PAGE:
Political will drives ABF1
In June, the 11-member Executives Meeting of East Asia-Pacific (EMEAP) central banks announced the birth of the $1 billion Asian Bond Fund 1 (ABF1) - something few market observers expected to see so soon.
"It took us a year, which is pretty good by central banking standards," says Joseph Yam, chief executive of the Hong Kong Monetary Authority (HKMA). The idea was first officially mooted by HKMA deputy chief executive Norman Chan at a meeting of the EMEAP deputy central bankers. Thailand was particularly receptive - even more so when its prime minister, Thaksin Shinawatra, heard about it and took up the baton. Out of the blue, newspapers blared out on a subject usually confined to the specialist financial pages. Bond funds were the latest fads.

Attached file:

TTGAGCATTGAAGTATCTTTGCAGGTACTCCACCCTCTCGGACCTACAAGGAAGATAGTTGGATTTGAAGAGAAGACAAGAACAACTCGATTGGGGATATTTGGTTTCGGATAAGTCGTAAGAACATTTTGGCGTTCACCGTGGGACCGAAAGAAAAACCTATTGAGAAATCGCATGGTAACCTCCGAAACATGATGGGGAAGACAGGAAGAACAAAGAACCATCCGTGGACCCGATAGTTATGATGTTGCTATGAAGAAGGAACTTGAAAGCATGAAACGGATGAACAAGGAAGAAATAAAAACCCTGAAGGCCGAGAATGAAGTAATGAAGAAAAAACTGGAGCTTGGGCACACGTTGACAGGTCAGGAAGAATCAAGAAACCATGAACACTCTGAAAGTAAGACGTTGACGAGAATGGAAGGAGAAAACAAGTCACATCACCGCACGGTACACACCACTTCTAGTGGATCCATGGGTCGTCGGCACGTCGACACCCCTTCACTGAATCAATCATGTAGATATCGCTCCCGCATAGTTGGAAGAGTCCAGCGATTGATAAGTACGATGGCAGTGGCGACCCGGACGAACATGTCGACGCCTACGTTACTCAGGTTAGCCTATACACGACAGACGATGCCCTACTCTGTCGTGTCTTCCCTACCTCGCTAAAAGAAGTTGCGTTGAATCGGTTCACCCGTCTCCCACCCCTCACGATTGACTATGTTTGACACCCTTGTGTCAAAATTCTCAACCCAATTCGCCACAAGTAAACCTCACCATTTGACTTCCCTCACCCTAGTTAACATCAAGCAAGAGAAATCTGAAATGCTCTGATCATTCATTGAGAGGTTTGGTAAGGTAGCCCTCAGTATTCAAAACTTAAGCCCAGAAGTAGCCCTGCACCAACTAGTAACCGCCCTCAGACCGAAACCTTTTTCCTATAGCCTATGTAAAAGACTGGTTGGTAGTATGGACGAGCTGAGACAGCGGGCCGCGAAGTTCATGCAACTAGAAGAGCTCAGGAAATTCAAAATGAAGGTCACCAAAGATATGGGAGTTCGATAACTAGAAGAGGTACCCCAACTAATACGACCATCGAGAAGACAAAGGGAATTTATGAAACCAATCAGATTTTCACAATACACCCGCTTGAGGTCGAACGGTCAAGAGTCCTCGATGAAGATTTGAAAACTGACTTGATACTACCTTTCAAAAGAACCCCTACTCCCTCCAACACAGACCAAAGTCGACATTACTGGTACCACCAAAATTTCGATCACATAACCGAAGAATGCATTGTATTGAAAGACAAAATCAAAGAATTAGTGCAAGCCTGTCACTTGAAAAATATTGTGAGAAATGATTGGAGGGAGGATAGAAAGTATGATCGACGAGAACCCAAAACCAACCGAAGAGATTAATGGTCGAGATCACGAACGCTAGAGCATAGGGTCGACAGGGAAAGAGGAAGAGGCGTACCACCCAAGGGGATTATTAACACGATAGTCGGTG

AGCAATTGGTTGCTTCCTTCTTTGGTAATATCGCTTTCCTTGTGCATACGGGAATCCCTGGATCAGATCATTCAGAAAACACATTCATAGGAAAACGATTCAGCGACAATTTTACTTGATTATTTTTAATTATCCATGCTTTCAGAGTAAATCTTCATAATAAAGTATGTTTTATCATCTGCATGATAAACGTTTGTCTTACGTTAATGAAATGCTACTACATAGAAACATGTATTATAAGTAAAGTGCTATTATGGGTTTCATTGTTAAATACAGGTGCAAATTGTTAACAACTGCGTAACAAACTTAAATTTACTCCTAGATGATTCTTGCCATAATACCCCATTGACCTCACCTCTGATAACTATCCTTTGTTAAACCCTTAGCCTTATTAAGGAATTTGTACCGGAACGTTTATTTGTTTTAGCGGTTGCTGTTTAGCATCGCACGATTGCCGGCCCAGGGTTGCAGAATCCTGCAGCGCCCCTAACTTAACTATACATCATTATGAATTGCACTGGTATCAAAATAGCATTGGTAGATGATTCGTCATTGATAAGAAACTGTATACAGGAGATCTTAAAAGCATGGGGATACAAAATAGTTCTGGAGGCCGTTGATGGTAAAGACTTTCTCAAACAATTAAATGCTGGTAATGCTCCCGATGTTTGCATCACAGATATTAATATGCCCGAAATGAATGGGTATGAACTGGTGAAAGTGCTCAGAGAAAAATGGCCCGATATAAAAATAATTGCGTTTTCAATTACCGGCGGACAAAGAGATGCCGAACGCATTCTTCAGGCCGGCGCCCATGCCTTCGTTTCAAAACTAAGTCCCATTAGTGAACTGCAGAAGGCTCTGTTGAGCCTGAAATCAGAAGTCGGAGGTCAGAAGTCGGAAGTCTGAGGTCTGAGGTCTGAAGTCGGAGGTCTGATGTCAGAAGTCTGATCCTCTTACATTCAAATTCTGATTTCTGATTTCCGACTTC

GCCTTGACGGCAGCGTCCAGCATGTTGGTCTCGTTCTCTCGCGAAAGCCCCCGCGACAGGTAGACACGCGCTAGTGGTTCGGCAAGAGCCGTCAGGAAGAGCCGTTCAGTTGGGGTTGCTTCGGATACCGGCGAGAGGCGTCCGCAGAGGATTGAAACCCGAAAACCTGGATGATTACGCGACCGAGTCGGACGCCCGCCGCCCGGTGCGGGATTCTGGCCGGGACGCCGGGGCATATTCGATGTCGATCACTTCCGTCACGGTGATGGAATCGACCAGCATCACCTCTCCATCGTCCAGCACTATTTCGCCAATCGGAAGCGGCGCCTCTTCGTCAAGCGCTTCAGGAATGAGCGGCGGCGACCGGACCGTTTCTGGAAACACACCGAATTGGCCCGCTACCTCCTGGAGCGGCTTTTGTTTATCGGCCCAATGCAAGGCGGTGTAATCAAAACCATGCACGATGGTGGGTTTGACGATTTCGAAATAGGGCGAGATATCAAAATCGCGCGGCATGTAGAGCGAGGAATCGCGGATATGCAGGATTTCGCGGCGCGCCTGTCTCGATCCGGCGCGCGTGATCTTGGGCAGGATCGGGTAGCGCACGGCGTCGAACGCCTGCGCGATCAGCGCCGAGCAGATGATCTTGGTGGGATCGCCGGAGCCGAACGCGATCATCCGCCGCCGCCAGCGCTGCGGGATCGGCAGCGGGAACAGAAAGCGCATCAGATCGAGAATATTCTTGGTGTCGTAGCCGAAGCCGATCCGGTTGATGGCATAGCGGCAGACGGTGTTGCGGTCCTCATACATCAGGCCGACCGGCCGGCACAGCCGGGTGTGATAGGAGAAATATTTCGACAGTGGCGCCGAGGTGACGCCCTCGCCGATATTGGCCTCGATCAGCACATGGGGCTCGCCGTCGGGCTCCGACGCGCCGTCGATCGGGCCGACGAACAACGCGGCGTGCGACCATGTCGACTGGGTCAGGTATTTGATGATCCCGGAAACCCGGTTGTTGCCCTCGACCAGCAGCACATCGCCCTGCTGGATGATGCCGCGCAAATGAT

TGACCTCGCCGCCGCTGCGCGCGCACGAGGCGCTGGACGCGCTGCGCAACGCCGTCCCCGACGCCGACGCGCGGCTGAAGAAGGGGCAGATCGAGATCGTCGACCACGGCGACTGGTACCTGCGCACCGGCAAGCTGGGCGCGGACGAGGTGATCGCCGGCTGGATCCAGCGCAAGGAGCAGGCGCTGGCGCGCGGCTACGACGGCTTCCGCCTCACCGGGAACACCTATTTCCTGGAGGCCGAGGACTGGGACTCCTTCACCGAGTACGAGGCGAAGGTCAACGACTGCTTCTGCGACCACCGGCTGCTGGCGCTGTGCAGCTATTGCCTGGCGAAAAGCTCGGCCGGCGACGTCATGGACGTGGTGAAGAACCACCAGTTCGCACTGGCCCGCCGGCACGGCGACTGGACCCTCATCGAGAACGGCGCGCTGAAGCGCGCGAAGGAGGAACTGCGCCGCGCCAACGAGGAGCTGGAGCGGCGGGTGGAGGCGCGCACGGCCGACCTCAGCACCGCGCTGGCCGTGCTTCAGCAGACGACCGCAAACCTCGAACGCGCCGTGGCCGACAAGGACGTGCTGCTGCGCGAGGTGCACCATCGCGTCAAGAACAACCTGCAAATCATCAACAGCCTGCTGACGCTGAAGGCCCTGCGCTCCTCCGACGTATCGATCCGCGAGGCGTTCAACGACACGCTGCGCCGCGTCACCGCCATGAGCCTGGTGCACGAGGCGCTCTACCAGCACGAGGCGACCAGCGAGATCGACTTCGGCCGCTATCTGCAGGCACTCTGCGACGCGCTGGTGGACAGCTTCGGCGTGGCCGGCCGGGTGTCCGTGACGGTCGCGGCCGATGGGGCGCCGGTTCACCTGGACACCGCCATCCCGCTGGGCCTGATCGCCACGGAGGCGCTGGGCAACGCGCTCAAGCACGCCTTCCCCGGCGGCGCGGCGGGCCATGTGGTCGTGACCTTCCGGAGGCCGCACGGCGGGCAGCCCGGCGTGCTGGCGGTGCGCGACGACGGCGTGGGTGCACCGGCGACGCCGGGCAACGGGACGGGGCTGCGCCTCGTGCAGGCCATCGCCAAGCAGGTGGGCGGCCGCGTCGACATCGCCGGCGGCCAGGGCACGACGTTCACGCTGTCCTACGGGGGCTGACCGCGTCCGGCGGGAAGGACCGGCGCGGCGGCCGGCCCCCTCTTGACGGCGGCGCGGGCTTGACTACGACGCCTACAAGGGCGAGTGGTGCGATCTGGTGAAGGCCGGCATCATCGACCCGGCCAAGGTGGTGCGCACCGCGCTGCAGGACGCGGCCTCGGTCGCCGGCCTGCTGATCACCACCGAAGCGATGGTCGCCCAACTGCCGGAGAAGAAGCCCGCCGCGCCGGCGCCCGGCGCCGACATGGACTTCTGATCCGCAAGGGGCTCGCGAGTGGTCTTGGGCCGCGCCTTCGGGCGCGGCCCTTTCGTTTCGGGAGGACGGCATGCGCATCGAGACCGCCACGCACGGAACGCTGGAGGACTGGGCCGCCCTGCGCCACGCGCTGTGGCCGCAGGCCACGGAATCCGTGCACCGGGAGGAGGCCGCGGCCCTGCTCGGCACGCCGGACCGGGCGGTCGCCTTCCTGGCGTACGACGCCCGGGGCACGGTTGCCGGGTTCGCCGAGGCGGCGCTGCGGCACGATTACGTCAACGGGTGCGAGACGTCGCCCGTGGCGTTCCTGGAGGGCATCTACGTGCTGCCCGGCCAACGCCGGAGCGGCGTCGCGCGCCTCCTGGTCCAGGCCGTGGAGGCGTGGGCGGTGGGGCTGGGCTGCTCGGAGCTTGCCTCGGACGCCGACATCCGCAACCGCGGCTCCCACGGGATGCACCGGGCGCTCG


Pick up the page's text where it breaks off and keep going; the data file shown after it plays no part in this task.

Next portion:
"I have to admit I laughed when I heard Thaksin talk about it last year and I certainly didn't expect it to come about this quickly," says a senior credit analyst in Hong Kong. The joke involved imagining a country like fastidious Singapore being forced to invest in Philippine paper.
"What is amazing is the growing political will," says Koh Yong Guan, managing director of the Monetary Authority of Singapore (MAS).